Royal audience

An old dame takes a great leap forward, through a bold and blue design, to capture a new crowd.

An old dame takes a great leap forward, through a bold and blue design, to capture a new crowd.

Historic settings can be a source of elegance, drama and gravity in a design, but they don't always lend themselves to a modern remake.

So how do you fit something contemporary into a space like Singapore's Raffles Hotel, where the weight of history and people's expectations will be a heavy burden?

In the case of the Royal China, a Chinese restaurant with an established reputation and a well-known look located inside Raffles, redefinition was going to need bold decisions.

The restaurant had to shed its traditional guise of black walls and red carpets. Guests also needed to be able to make an entrance without suffering culture shock as they moved from white colonnades to restaurant dining room.

Led by design director Colin Seah, Royal China's new look was created by Ministry of Design and included a comfortable shift between spaces.

"I designed a transition that deliberately left the hotel environment behind, immersing you in a brand new environment of the restaurant," said Seah.

"The guest is made to weave through a distinct ante space, turning 90 degrees thrice around a wave-like wall, finally emerging into the restaurant. The existing space with all its historical trappings was not a constraint; in fact, it was a point of inspiration."

Seah's response to the restaurant was a complete overhaul, from the spatial design to new signage, menus, collateral, and even collaboration with fashion designer Nic Wong on the uniforms.

The resulting interior is Seah's attempt to step away from the usual design of a Chinese restaurant, to create something still distinctly Chinese in character, but also modern and 'relevant' for a younger generation of diners.

"Royal China is totally Chinese, no mistaking that, but it is also modern and uplifting," said Seah. "It is all about subtly transforming things that are familiar. That is Royal China's design in a nutshell."

"From the moment you enter and turn the corner round the towering fabric wall, you're in this strange environment, that's completely new but at the same time, completely familiar."

No aspect of the restaurant was left un-designed, whether it is the entirety of the blue, white and gold dining space, the modern all-white menus with blue brocade touches, or the pewter silk dresses worn by the staff.

Seah describes the experience as 'holistic', though wishes he'd had a chance to select all the crockery too.

"A meal at a restaurant or a stay at a hotel is not merely about the space, it's also about the soft touches and the human elements one engages with," said Seah.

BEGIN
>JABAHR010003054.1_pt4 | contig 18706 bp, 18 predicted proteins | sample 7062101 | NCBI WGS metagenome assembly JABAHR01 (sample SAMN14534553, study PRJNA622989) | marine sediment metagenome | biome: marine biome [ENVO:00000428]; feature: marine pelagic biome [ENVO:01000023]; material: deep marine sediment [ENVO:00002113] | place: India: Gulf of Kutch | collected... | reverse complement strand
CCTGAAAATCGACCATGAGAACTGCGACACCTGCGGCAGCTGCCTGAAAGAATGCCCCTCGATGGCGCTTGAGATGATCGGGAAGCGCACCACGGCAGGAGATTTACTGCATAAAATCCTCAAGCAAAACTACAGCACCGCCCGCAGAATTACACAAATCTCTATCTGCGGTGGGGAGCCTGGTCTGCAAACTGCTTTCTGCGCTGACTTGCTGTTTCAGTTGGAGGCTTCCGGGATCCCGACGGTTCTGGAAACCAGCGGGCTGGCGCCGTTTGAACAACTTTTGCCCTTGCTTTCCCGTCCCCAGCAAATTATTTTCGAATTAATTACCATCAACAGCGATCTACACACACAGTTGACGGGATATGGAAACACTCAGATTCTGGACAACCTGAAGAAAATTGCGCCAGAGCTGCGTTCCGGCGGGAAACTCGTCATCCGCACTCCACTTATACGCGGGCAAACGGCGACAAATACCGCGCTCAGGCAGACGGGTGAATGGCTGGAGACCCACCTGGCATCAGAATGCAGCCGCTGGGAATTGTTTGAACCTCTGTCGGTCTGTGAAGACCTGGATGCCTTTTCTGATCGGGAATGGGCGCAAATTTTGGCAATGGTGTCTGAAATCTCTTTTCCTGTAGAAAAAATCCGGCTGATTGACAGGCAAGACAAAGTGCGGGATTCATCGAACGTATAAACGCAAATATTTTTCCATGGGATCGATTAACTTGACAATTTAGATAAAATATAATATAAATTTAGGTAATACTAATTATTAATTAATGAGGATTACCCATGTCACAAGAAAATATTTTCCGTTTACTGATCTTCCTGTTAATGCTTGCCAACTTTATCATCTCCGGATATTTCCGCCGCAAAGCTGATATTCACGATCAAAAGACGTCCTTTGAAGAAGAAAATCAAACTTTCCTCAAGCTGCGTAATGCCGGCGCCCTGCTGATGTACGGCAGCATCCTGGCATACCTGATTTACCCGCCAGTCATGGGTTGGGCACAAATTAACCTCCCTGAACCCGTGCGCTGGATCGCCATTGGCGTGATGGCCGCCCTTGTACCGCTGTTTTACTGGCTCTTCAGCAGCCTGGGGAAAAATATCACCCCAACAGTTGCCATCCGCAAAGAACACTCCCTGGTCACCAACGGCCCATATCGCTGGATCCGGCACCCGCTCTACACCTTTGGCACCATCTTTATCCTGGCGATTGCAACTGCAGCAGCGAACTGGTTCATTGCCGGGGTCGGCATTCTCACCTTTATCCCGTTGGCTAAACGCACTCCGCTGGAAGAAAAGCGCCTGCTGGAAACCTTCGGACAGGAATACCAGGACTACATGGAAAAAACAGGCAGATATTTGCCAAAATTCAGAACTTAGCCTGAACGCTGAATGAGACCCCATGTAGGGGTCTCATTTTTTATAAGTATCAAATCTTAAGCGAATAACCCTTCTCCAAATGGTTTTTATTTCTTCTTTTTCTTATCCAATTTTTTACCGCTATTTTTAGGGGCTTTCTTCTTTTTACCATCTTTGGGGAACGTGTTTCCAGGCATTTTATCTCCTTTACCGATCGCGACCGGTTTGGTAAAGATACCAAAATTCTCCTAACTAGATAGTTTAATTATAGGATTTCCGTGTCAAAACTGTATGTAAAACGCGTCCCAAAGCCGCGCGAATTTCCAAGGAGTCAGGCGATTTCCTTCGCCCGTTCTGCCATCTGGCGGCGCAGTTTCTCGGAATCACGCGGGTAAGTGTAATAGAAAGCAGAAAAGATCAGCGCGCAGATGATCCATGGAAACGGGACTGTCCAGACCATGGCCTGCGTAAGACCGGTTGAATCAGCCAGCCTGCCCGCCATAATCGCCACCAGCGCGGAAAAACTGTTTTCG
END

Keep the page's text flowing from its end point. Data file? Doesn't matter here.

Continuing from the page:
"We used that as a starting point for our menu and collateral design, as well as in our guidelines for the fashion designer. The uniforms have to exemplify the balance between modernity and tradition that we were striving for spatially."

A critical aspect of the design was appealing to a younger set, without driving away the restaurant's stalwarts - whether they are the family or business lunch clientele. A modernized logo is one step to achieving this.

Naturally it appears on the menus, but also on the brocade entrance wall. It's updated colours sit well with the gold and powder blue of the dining room.

Tables are ceremoniously set along the strong visual axis created by the six metre high vaulted ceiling.

Drawing inspiration from Chinese brocade, dining nooks and private dining rooms feature quilted artwork, curtains and wood panelling inspired by the richness of its embroidery.

Seating styles changed too. The traditional-style round table, with room for up to a dozen people, still makes an appearance.

But the dining room is dominated by a long canteen-style row of tables running down the middle of the restaurant.

It is an idea familiar to anyone who has visited an Asian noodle bar, but in the Royal China setting it takes on a more luxurious feel, while maintaining the clear connection with contemporary Asian dining.

"We also designed the bespoke 'double happiness' chair," said Seah. "It's very tongue-in-cheek, for couples only!"

Striking shades of blue, gold and white surround diners. High-gloss finishes and textured fabrics are a source of constant contrast.

The combination is unusually bold and a significant departure from usually more conservative restaurant interiors.

"The colour is a huge attraction and talking point, its simply never been done before," said Seah.

"We were inspired by a brilliant blue cheongsam [close fitting dress] brocade I came across in Beijing. To translate it into the perfect blue hue for our space, we had to experiment with countless shades. It was quite impossible to get it right because cloth, like the brocade, can be very much more textured and nuanced than paint, so it was a challenge to capture the same richness."

Gold chain curtains provide a porous screen and an accent to the spatial colours. They represent yet another layer of richness in the design.

Seah believes it all achieves a balance between tradition and modernity; the success of his plan can be measured by the success of the restaurant.

"Let's just say that if you want to dine at Royal China, reservations are now a necessity," he said.

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